Postpartum depression : epidemiological and biological aspects / Ann Josefsson.Material type: TextLanguage: English Summary language: Swedish Series: Linköping University medical dissertations ; 781Publisher: Linköping : Univ. 2003Description: 57 sISBN:
- 616.89 22 (machine generated)
|Item type||Current library||Collection||Call number||Status||Date due||Barcode||Item holds|
|Book||Högskolan Väst Våning 3||Våning 3||618.76 Josefsson||Available||6122350039628|
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Diss. (sammanfattning) Linköping : Univ., 2003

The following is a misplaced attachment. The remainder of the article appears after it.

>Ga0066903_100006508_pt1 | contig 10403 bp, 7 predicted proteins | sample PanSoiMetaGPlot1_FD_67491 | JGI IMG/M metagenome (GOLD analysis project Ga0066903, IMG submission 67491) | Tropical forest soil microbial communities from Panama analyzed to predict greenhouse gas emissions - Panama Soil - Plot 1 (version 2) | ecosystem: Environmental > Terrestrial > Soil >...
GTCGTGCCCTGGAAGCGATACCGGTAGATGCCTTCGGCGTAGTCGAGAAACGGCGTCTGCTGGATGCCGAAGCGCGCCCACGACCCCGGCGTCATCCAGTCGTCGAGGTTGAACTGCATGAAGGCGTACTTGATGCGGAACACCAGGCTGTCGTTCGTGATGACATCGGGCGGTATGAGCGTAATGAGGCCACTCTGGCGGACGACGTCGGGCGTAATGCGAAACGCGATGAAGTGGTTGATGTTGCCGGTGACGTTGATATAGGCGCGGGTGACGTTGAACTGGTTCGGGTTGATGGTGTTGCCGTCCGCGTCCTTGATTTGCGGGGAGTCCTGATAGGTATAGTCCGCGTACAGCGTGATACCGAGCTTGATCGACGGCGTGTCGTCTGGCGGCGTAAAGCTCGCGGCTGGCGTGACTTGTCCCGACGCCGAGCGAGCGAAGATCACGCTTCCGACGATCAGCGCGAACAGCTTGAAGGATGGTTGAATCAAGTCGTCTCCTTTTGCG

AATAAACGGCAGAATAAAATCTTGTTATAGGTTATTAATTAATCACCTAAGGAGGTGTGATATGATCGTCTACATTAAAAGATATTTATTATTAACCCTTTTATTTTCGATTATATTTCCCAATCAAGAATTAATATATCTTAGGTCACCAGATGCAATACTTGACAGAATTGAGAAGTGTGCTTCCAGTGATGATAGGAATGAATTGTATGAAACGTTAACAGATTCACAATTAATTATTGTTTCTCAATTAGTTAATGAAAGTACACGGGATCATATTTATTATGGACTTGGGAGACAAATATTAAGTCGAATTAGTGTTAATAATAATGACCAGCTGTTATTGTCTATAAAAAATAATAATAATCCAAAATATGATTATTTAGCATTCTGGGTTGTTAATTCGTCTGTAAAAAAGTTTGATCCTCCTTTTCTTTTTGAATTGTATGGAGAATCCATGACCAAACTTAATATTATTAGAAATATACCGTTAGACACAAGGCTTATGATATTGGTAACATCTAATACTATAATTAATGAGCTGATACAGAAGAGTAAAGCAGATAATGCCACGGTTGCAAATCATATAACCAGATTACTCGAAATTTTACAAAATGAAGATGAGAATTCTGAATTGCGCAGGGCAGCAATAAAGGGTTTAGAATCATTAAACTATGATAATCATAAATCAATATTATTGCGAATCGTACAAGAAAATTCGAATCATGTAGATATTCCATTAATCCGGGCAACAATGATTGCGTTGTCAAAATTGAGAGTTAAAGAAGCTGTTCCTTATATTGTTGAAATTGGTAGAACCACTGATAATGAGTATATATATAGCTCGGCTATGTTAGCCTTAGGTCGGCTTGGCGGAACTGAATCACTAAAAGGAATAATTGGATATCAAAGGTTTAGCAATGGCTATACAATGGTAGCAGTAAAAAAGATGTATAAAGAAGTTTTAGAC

Postpartum depression is by definition a major depression with an onset during the first weeks after delivery. In practice, however, the term, postpartum depression is used to characterize all kinds of depressive symptoms after childbirth. The aims of this thesis were to investigate the prevalence of depressive symptoms during late pregnancy, in the puerperium and four years after delivery, and to analyze the mothers’ estimation of personal health and their children’s behavior at the age of four. Additional goals were to test the predictive power of potential associated factors of postpartum depression during pregnancy and the puerperium and finally, to elucidate possible genetic or neuropeptidergic explanatory variables behind the development of postpartum depression. A population-based sample of 1489 women was screened with the Edinburgh Postnatal Depression Scale and the prevalence of depressive symptoms was 17% in late pregnancy and 13% postpartum. Antenatal depressed mood was related to postpartum depression. In a cross-sectional study we later found that postpartum depression was associated with subsequent depressive symptoms and current health problems four years after childbirth. Four-year-old boys of postpartum depressed mothers and children of mothers with a subsequent depressive status had more behavior problems than children of non-symptomatic mothers did, according to the mothers’ opinion. The strongest associated factors for postpartum depression, in a case-control study, were sick leave during pregnancy mainly due to pregnancy complications, e.g. hyperemesis and premature contractions and a high number of visits to the antenatal care clinic. There was no association between delivery complications or complications in the perinatal period and postpartum depression. The theory that depressive symptoms in late pregnancy or postpartum are connected with CYP2D6 genotype could not be confirmed. In a rat model, we found that pregnancy and parturition influence the concentrations of neuropeptide Y, cholecystokinin, substance P and galanin in the rat brain. This result supports the hypothesis that neuropeptidergic systems in the brain influence the mood changes around childbirth. In conclusion, postpartum depression is a common feature with influence on both maternal and child well being.